First Patients Receive New Stroke-reducing Device at Banner North  Colorado Medical Center 

Last month David Bicknell, DO, a cardiac electrophysiologist at Banner Health, performed (with his team) the first eight implantations of the new WATCHMAN FLX™ Pro Left Atrial Appendage Closure (LAAC) Device at NCMC in Greeley. (Photo by Banner Health)

Last month, David Bicknell, DO, a cardiac electrophysiologist at Banner  Health, performed the first eight implantations of the new WATCHMAN FLX™ Pro Left Atrial Appendage Closure  (LAAC) Device at North Colorado Medical Center (NCMC) in Greeley. NCMC is the first hospital in Northern  Colorado to offer this latest LAAC technology designed to reduce stroke risk and serve as an alternative to the lifelong use of blood thinners for people with atrial fibrillation (AF) not caused by a heart valve problem. 

May is National Stroke Awareness Month, which serves as a timely reminder of the increased risk of stroke among people living with AF. An estimated seven million Americans are affected by AF, an irregular heartbeat that can feel like a quivering heart. 

People with AF have a five times greater risk of stroke than those with normal heart rhythms. Stroke risk also increases in AF patients over 65, females, and patients who additionally have cardiomyopathy, diabetes, peripheral vascular disease (PAD), hypertension, and previous strokes. Patients over the age of 75 have an even higher risk. The WATCHMAN FLX Pro Device greatly reduces this risk by closing off an area of the heart called the left atrial appendage (LAA) to keep harmful blood clots that can form in the LAA from entering the bloodstream and potentially cause a stroke. By closing off the LAA, the risk of stroke may be reduced and the need for blood thinning medication eliminated.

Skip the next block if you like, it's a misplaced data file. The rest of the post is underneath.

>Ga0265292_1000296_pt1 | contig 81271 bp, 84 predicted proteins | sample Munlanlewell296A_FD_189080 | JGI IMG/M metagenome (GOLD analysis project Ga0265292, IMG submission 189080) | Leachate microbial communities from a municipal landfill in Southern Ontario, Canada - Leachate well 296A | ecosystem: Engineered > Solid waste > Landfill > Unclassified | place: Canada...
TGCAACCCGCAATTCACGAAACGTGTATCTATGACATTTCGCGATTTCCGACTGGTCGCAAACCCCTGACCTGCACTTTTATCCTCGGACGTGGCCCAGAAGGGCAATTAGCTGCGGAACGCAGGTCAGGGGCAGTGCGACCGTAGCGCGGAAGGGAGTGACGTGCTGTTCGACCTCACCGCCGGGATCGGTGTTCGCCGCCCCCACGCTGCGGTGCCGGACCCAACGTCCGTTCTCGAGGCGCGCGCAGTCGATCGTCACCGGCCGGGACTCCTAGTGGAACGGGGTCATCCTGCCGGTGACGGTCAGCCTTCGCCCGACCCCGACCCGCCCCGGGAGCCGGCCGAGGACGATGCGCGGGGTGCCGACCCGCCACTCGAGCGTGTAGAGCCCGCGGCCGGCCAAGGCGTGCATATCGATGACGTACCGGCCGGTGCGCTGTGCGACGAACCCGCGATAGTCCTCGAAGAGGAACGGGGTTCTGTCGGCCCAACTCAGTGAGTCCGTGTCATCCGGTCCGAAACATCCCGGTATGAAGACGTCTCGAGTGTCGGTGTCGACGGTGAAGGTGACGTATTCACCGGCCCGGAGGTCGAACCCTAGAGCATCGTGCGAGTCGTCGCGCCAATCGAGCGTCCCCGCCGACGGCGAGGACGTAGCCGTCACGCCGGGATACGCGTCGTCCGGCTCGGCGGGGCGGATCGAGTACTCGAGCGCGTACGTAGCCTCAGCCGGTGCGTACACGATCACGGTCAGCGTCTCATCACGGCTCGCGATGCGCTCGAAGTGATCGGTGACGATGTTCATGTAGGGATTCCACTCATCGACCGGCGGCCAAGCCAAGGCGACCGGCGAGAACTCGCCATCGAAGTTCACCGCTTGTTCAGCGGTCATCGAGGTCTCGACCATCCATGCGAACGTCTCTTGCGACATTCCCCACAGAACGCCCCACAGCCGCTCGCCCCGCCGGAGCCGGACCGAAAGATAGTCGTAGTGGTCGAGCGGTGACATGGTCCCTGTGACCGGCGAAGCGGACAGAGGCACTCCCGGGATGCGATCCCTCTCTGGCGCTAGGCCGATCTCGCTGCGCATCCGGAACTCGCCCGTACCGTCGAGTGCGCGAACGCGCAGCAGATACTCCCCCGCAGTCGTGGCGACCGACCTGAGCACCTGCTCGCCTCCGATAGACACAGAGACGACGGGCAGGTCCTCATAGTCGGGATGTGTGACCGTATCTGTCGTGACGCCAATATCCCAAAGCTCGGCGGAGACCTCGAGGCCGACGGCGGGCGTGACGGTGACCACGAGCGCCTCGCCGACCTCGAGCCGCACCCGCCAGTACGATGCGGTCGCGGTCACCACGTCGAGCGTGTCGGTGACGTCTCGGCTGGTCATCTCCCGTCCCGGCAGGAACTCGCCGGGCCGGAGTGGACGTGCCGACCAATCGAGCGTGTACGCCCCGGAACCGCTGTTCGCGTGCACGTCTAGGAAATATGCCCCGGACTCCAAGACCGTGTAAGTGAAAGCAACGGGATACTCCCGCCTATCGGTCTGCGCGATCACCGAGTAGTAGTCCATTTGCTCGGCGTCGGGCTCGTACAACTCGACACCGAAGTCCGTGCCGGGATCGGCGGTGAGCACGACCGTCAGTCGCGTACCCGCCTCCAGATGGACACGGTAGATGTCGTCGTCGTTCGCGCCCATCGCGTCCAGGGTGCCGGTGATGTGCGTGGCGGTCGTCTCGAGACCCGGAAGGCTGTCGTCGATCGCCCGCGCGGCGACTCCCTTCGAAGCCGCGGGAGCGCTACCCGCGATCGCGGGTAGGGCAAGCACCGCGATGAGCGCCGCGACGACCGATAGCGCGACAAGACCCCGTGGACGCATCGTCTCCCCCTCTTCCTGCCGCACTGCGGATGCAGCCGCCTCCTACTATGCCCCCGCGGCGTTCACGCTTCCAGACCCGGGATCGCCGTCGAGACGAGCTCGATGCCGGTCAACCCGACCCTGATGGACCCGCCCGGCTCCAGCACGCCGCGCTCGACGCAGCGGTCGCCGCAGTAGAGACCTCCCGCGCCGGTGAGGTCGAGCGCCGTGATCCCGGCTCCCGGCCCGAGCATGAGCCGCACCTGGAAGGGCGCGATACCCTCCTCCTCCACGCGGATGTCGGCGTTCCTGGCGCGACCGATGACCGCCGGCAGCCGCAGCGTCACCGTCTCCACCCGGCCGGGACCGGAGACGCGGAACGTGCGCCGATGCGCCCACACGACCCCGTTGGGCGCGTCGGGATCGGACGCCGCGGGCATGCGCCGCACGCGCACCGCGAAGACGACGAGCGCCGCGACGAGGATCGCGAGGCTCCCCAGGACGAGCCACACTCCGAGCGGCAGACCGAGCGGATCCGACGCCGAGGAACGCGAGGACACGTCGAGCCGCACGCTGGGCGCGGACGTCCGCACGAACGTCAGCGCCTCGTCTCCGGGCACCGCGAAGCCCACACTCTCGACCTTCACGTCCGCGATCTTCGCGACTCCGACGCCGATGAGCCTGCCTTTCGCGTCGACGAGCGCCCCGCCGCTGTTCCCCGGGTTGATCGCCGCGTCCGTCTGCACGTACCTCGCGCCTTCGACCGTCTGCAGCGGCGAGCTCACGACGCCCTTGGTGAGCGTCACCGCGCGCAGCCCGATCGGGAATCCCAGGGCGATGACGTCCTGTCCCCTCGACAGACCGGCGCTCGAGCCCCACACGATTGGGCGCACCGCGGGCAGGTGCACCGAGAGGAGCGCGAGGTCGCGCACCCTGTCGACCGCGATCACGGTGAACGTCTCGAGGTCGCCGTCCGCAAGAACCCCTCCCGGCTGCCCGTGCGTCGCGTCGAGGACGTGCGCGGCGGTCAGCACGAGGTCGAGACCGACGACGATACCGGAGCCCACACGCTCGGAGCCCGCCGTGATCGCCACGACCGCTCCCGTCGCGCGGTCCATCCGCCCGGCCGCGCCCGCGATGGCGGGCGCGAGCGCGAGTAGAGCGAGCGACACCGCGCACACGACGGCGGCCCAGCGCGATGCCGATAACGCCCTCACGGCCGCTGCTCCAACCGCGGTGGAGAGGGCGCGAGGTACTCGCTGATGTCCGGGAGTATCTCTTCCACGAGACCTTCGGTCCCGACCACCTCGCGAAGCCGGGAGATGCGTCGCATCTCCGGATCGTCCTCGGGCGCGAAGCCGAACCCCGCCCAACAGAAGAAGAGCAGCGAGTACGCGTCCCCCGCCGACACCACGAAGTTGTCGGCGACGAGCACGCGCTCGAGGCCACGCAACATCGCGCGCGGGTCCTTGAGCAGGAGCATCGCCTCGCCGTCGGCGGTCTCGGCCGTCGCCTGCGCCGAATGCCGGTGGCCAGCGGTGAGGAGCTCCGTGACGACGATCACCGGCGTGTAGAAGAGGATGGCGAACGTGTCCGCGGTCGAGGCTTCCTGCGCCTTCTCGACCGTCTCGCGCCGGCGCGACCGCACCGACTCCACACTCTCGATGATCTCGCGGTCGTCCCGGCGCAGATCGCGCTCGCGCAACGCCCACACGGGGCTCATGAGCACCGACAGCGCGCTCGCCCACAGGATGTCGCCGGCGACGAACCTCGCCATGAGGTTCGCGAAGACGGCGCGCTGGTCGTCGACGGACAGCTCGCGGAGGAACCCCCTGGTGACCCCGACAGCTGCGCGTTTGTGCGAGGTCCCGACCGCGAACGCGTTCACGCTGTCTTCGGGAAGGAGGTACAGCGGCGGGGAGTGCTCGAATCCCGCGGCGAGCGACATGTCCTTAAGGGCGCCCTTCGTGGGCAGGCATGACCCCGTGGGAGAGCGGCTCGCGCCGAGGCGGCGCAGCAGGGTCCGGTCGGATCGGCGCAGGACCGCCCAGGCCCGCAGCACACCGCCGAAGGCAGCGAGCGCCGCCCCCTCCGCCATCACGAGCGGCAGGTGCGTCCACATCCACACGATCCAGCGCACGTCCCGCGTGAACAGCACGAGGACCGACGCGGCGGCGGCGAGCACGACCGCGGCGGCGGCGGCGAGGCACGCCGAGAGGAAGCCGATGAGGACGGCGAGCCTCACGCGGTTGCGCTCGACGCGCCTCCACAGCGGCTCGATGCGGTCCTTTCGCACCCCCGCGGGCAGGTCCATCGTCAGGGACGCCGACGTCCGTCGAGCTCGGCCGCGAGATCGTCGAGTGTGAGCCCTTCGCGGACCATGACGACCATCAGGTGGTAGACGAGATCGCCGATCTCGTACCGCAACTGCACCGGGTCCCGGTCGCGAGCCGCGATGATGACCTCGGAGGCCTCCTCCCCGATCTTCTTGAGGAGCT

Built upon the proven safety and procedural performance of the WATCHMAN FLX LAAC Device, the new  WATCHMAN FLX Pro Device features a permanent polymer coating using HEMOCOAT™ technology designed to reduce the risk of blood clots forming on the device. The HEMOCOAT technology also helps with a faster recovery time and has a broader size matrix to treat a wider range of patients. The only restriction in recovery is that the patient observes no heavy lifting for two to three days after the procedure. 

“The studies and data have shown we can stop anticoagulation medication as soon as we put the device in. Then  we utilize Aspirin and Plavix,” Dr. Bicknell said. “The issue we were concerned with for patients coming off blood  thinners with the original WATCHMAN FLX Device is that they may have a small chance of forming clots, with  less than 3% of patients forming clots on the device itself. With this new coating on the improved device, clots are unlikely to form and it significantly reduces the chance of having a blood clot once the patient is off of all the  anticoagulation medication.” 

The WATCHMAN technology has been implanted to treat more than 300,000 patients worldwide and is done  during a one-time procedure. This permanent device doesn’t have to be replaced and can’t be seen outside the  body. The procedure is done under general anesthesia and takes about one hour. Patients commonly stay in the  hospital overnight and leave the next day. 

Patients interested in this procedure in Northern Colorado can schedule a consultation with Dr. Bicknell in  Loveland, Greeley or Fort Collins clinics or via telehealth. The procedure itself is only performed at NCMC. For  more information, patients can call the CardioVascular Institute of North Colorado Cardiology Clinic in Greeley at  (970) 810-0900. 

About Banner North Colorado Medical Center 

Banner North Colorado Medical Center is a fully accredited, private, nonprofit facility licensed in Greeley, Colorado, owned by Banner Health, a nonprofit healthcare system with 33 hospitals in six states. It serves as a regional medical center offering a comprehensive scope of community-based and specialty health care services for an area including southern Wyoming, western Nebraska, western Kansas, and northeastern Colorado. It offers  Emergency care, cancer care, heart care, orthopedics, inpatient and outpatient surgery, obstetrics, pediatrics,  rehabilitation, intensive care, lab and medical imaging, and medical air transport. For more information, visit

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